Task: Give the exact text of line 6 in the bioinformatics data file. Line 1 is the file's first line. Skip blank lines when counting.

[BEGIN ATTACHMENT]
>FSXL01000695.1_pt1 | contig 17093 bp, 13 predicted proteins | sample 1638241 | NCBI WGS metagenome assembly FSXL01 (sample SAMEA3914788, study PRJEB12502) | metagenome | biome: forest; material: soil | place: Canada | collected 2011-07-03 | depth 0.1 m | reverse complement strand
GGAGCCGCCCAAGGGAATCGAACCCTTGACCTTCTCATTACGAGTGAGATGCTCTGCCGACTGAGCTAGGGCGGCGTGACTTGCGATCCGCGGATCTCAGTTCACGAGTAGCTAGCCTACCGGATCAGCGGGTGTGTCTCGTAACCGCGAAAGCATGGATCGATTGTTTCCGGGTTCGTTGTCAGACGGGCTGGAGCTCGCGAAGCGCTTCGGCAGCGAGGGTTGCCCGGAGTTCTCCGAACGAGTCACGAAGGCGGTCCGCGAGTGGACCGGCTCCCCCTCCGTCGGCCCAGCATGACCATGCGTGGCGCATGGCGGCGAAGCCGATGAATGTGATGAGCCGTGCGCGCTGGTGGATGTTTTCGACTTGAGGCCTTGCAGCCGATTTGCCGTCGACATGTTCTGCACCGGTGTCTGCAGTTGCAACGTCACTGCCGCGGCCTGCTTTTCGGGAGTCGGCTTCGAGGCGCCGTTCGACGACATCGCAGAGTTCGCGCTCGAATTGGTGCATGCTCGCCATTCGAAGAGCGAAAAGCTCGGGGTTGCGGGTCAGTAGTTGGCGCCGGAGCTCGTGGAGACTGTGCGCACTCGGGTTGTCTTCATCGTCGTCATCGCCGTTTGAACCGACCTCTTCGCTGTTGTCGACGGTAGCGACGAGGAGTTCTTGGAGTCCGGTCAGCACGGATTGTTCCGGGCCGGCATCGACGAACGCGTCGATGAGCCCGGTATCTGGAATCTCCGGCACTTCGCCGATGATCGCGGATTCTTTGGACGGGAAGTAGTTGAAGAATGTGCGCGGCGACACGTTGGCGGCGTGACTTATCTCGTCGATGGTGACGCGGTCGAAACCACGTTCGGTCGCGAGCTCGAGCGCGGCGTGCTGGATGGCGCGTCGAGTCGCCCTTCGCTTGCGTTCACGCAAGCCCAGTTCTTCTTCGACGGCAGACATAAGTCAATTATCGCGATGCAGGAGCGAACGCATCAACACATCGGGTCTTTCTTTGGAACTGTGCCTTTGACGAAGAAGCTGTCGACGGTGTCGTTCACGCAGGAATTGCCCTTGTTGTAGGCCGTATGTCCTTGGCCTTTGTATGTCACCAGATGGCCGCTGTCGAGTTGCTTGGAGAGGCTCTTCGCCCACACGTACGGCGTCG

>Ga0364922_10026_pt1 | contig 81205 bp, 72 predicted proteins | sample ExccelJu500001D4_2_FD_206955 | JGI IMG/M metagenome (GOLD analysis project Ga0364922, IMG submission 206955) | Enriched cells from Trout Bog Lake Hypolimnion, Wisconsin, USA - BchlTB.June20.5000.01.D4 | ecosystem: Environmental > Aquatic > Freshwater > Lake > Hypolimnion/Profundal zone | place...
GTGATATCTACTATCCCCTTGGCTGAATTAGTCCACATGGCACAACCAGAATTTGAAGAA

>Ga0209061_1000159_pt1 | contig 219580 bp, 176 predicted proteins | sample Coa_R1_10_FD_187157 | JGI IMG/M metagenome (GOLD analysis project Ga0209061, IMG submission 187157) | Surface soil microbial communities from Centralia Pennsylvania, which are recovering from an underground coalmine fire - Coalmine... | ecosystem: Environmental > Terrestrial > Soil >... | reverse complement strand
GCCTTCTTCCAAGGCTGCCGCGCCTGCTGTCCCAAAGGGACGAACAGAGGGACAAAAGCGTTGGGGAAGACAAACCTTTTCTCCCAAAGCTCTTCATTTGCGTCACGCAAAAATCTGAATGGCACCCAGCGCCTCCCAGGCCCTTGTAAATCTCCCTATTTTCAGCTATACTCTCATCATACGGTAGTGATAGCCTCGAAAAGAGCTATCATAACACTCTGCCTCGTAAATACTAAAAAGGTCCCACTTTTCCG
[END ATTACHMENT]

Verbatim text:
GCCTTCTTCCAAGGCTGCCGCGCCTGCTGTCCCAAAGGGACGAACAGAGGGACAAAAGCGTTGGGGAAGACAAACCTTTTCTCCCAAAGCTCTTCATTTGCGTCACGCAAAAATCTGAATGGCACCCAGCGCCTCCCAGGCCCTTGTAAATCTCCCTATTTTCAGCTATACTCTCATCATACGGTAGTGATAGCCTCGAAAAGAGCTATCATAACACTCTGCCTCGTAAATACTAAAAAGGTCCCACTTTTCCG